From Microorganism Culture to Molecular Methods,” Drs. Manuel, Mariana, Antonio, Luz, Carolina, Gustavo, Aurora and Herlinda, discuss current conventional methods for microorganisms identification by the use of cultures, isolation and phenotypic characteristics along-with endpoint PCR, real-time PCR.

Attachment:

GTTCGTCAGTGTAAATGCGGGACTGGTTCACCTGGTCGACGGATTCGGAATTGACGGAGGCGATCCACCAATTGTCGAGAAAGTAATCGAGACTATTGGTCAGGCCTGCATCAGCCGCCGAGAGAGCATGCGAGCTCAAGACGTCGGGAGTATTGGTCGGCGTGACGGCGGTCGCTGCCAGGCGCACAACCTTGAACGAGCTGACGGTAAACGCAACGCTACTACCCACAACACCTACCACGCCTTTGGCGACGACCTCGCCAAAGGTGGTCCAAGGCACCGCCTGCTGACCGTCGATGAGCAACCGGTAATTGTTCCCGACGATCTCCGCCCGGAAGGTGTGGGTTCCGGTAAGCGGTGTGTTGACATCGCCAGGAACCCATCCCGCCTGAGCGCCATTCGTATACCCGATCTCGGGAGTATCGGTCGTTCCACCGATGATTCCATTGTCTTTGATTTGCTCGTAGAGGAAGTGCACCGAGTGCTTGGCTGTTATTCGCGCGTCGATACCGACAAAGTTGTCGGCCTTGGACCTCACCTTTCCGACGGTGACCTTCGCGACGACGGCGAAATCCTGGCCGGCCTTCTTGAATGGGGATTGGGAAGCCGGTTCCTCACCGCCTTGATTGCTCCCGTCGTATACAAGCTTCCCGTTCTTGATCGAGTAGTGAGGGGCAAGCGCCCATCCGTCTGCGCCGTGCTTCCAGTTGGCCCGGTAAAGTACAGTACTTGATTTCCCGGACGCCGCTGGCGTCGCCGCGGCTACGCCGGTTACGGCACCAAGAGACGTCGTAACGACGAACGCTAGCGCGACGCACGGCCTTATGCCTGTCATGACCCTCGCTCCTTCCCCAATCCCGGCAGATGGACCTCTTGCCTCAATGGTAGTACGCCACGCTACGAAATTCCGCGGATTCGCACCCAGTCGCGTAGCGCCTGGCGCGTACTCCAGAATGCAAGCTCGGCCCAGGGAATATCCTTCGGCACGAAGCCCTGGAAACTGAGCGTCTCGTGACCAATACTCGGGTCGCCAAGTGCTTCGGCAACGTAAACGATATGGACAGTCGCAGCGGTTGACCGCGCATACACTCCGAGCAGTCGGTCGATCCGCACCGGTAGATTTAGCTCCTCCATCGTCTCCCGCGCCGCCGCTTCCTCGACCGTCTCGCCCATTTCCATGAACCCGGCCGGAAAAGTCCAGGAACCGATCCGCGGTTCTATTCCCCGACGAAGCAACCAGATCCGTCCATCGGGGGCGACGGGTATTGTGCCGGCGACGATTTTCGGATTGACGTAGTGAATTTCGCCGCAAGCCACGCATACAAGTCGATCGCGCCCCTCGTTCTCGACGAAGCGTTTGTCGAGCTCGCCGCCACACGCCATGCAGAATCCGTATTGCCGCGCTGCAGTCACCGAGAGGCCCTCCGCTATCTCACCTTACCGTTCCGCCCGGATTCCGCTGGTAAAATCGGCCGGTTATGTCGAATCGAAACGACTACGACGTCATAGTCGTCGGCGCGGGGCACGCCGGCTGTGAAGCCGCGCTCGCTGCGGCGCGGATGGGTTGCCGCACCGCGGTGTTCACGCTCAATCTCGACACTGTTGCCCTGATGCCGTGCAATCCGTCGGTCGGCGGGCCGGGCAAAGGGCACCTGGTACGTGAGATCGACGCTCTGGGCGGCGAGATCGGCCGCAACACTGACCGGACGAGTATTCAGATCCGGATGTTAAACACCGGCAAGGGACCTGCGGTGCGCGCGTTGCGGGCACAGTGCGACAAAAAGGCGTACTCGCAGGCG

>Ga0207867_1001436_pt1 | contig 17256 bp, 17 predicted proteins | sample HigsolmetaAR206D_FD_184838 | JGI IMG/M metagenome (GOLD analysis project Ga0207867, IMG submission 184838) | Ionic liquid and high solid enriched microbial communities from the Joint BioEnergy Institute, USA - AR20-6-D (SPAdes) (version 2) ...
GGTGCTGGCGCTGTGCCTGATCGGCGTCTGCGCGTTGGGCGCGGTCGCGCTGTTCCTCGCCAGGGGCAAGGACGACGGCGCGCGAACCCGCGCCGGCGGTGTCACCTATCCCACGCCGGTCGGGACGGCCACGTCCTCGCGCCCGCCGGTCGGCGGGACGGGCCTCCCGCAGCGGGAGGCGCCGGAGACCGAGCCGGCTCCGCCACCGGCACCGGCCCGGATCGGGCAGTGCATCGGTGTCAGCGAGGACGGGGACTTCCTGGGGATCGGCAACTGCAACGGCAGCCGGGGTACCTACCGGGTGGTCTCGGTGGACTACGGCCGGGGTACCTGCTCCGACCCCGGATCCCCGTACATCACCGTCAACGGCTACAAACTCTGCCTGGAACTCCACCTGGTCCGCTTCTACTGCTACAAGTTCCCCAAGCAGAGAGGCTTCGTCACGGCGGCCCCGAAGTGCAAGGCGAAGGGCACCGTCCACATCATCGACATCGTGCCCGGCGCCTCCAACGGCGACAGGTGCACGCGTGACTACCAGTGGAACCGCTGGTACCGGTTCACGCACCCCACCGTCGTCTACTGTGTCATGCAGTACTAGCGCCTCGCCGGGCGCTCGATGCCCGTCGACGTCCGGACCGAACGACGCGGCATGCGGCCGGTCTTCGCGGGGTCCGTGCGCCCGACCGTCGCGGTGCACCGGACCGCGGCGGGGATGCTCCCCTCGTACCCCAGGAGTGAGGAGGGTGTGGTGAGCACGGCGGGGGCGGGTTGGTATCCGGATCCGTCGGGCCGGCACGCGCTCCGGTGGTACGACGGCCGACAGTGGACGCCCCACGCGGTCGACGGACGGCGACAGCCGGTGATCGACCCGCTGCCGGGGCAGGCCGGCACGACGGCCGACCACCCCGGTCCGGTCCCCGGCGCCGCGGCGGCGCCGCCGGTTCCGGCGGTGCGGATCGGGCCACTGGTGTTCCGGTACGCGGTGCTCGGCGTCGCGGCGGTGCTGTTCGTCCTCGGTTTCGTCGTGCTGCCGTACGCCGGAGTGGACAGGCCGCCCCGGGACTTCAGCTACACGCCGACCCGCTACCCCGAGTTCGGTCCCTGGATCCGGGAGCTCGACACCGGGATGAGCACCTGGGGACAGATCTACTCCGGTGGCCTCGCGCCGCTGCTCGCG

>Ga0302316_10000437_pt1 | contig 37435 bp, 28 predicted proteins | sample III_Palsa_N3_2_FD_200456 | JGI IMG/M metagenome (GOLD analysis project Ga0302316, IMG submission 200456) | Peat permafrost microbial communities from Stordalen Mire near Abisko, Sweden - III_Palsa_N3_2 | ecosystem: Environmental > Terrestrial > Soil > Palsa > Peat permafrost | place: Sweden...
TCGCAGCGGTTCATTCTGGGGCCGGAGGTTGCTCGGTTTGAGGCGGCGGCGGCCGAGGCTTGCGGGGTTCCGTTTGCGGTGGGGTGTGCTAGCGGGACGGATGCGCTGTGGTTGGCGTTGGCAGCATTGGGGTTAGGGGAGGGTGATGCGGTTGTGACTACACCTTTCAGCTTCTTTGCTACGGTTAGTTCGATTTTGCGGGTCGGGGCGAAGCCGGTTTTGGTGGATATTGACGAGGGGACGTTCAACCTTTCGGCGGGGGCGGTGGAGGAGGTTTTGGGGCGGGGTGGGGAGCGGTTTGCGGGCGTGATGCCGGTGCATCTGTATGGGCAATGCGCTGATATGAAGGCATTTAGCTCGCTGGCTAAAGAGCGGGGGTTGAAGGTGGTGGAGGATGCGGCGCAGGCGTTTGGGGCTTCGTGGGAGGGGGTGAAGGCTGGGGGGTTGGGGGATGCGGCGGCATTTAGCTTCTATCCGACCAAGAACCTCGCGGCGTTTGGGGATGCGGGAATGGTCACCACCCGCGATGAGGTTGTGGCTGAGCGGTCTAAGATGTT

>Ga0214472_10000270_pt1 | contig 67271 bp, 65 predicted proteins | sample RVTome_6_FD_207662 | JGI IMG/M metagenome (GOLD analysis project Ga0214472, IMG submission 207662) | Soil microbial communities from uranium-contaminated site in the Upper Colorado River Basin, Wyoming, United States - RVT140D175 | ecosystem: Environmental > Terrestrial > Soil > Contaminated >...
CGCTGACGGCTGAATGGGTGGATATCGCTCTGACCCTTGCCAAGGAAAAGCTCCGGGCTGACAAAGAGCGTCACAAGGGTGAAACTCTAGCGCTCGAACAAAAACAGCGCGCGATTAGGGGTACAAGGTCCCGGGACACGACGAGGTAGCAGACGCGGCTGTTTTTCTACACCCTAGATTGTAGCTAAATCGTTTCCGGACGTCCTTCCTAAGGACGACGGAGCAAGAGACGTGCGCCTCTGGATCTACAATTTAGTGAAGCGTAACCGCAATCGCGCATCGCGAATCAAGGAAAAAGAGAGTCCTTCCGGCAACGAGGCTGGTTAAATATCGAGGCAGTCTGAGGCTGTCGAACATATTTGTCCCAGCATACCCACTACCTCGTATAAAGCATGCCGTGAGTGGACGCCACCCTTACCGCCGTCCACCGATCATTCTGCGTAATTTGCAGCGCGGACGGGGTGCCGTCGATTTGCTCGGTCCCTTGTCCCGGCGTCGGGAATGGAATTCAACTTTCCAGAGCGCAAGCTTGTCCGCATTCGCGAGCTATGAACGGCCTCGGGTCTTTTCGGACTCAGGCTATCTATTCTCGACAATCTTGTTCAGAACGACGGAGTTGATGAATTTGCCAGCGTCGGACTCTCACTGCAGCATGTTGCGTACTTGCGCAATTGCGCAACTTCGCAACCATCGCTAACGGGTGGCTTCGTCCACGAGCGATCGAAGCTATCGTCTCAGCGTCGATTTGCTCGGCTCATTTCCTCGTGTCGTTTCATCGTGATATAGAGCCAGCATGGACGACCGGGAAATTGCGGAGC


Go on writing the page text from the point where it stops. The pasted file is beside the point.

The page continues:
Infective conjunctivitis can be acute or chronic and can be caused by several bacterial and viral pathogens. Bacterial conjunctivitis is a relatively common infection and affects all people, although a higher incidence is seen in infants, school children and the elderly. Bacterial conjunctivitis has a higher prevalence in children, and although its incidence is continuing to decrease in developing nations, periodic rises in incidence are seen during the monsoon seasons in many countries such as Bangladesh, and thus, bacterial conjunctivitis is the most common cause of infective conjunctivitis in developing nations. In the developed world, acute infectious conjunctivitis is a common presentation in the primary care setting and many general practitioners may find it difficult to differentiate between bacterial and viral conjunctivitis. The uncertainty of the pathogenic cause of acute conjunctivitis has led to the routine practice of prescribing a broad spectrum antibiotic topically even though the pathogen has not been proved to be bacterial in nature. A diagnosis of conjunctivitis is usually made on the basis of a clinical history and examination by the general practitioner since conjunctivitis is often a self limiting illness and the antibiotics currently used have a good spectrum of pathogen coverage. Swabs and cultures may be indicated in vital situations where a correct diagnosis may be necessary to rule out more serious causes and medical emergencies that would require hospital admission. Such cases may include bacterial keratitis. Hyperacute bacterial conjunctivitis is commonly seen in patients affected with N. Gonorrhoea. The onset is often rapid with an exaggerated form of conjunctival injection, chemosis and copious purulent discharge. Prompt treatment is essential to prevent complications. Chronic bacterial conjunctivitis, ie, red eye with purulent discharge persisting for longer than a few weeks, is generally caused by Chlamydia trachomatis or may be associated with dacryocystitis.